The tribulations of adventure games: integrating story into simulation through performance

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Title: The tribulations of adventure games: integrating story into simulation through performance
Author: Fernandez Vara, Clara
Abstract: This dissertation aims at positioning adventure games in game studies, by describing their formal aspects and how they have integrated game design with stories. The adventure game genre includes text adventures (also known as interactive fiction), graphical text adventures, and graphic adventures, also referred to as point-and-click adventure games. Adventure games have been the first videogames to evidence the difficulty of reconciling games and stories, an already controversial topic in game studies. An adventure game is a simulation, the intersection between the rule system of the game and its fictional world. The simulation becomes a performance space for the player. The simulation establishes how the player can interact with the world of the game. The simulated world integrates a series of concatenated puzzles, which structure the performance of the player. Solving the puzzles thus means advancing in the story of the game. The integration of the story with the simulation is done through the performance of the player. The game design establishes a specific set of actions necessary to complete both the game and the story, and this set of actions constitutes a behavior that must be restored through performance. The player can also explore the world and its workings, which is necessary to solve the puzzles. By solving the puzzles, the player restores this pre-set behavior. The simulation in adventure games may not be evident because of a historical shift in the level of abstraction, which determines how the world is implemented in the game mechanics. Adventure games have increasingly curbed the agency of the player in the world, in order to facilitate completing the story of the game. This move to a less fine-grained interaction has affected different aspects of game design, from reducing the number of possible actions to limiting the interactivity of non-player characters. The dissertation discusses how adventure games have integrated story with the performance in the simulated world of the game. This integration is further evidenced by how they apply to the four basic elements that bridge story and game design: space, player character, non-player character and time. The qualities of these elements help us understand how the player performs in the simulation, and how that performance is designed. Analyzing the properties of the simulation in adventure games helps draw comparisons with other videogame genres. The rich history of adventure games can inform the game design of other videogames, particularly in relation to the creation of fictional worlds, strategies to script the interactor, and design of non-player characters.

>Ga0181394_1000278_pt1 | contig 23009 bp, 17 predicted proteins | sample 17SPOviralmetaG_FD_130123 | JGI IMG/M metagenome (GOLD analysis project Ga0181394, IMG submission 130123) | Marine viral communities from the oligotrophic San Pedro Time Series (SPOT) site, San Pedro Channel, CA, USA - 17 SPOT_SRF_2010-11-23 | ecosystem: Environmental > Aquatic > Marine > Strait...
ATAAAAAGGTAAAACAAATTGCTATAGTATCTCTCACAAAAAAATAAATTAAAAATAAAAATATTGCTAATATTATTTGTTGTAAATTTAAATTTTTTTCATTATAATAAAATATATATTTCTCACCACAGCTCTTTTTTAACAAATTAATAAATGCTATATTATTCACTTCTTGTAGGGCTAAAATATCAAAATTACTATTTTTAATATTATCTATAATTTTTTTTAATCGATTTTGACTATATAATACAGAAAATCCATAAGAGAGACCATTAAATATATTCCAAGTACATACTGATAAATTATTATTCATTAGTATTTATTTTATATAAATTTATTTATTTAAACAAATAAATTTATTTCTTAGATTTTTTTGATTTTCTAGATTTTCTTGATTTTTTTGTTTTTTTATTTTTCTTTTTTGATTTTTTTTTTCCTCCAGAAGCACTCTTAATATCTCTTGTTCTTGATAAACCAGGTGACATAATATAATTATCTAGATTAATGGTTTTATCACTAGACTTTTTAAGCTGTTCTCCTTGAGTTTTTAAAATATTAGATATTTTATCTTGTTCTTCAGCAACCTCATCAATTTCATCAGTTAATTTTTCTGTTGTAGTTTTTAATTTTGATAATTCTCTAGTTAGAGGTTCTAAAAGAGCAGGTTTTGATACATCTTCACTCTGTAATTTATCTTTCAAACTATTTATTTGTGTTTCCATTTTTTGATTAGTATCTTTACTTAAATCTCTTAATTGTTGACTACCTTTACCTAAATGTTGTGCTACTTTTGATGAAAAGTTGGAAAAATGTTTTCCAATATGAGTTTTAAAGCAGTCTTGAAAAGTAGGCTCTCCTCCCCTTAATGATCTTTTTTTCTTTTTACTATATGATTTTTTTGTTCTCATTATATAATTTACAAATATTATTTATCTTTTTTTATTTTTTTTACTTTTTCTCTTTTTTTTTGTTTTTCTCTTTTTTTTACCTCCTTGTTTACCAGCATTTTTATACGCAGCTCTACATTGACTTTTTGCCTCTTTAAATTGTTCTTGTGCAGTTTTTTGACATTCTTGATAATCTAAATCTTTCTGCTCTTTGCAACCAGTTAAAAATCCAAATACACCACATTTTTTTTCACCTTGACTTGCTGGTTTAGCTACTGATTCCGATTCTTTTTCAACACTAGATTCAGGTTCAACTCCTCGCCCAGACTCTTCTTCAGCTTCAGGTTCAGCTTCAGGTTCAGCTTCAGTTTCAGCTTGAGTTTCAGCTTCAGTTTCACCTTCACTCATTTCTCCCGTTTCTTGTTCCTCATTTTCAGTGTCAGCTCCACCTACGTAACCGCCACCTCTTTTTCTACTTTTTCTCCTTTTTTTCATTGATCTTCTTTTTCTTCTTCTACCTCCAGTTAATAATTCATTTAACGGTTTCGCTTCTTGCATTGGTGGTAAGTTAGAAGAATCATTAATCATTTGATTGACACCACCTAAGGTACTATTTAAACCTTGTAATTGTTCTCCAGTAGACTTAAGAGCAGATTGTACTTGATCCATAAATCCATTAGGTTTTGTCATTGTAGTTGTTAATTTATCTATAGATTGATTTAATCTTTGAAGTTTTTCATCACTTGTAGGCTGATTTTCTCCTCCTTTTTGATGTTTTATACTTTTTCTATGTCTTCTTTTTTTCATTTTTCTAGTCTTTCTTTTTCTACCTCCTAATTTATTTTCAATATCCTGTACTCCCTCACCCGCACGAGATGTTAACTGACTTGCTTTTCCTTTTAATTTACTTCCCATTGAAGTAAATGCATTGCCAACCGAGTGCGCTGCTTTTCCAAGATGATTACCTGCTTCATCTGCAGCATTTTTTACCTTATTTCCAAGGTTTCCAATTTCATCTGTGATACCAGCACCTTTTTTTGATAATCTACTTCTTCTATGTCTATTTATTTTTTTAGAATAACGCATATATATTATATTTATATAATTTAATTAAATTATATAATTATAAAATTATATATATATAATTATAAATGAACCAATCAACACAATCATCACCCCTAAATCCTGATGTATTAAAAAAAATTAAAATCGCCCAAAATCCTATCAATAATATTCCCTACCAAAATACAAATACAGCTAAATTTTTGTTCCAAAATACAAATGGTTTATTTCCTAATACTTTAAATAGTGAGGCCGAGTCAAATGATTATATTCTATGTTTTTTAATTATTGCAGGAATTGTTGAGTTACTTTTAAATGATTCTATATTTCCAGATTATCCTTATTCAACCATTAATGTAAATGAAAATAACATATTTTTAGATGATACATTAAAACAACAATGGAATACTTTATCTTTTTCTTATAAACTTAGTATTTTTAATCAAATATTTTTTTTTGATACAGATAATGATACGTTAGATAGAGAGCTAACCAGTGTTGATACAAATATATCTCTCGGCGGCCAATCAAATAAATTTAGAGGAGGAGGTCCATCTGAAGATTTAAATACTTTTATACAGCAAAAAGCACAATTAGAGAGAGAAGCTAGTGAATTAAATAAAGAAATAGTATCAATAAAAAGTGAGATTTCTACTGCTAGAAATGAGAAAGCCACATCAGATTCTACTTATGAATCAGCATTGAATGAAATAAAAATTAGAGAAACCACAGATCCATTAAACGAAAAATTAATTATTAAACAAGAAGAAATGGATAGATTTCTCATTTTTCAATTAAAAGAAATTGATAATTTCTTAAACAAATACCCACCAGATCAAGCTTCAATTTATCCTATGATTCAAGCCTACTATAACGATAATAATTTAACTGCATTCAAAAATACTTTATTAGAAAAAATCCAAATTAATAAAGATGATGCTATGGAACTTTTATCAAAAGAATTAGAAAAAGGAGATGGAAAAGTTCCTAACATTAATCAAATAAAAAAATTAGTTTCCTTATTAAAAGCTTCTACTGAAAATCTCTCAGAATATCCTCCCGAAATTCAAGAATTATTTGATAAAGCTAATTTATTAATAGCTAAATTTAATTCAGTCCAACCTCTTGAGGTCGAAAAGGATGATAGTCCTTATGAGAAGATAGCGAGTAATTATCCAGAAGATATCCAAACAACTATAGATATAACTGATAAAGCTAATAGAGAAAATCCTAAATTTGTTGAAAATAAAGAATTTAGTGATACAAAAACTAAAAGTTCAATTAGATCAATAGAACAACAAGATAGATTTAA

Type: Dissertation
URI: http://hdl.handle.net/1853/31756
Date: 2009-11-13
Publisher: Georgia Institute of Technology
Subject: Digital narrative
Theatre
Adventure games
Simulation
Performance
Game studies
Video games
Adventure games
Adventure stories
Simulation methods
Game theory
Department: Literature, Communication, and Culture
Advisor: Committee Chair: Murray, Janet H.; Committee Member: Bolter, Jay; Committee Member: Montfort, Nick; Committee Member: Nitsche, Michael; Committee Member: Pearce, Celia
Degree: Ph.D.

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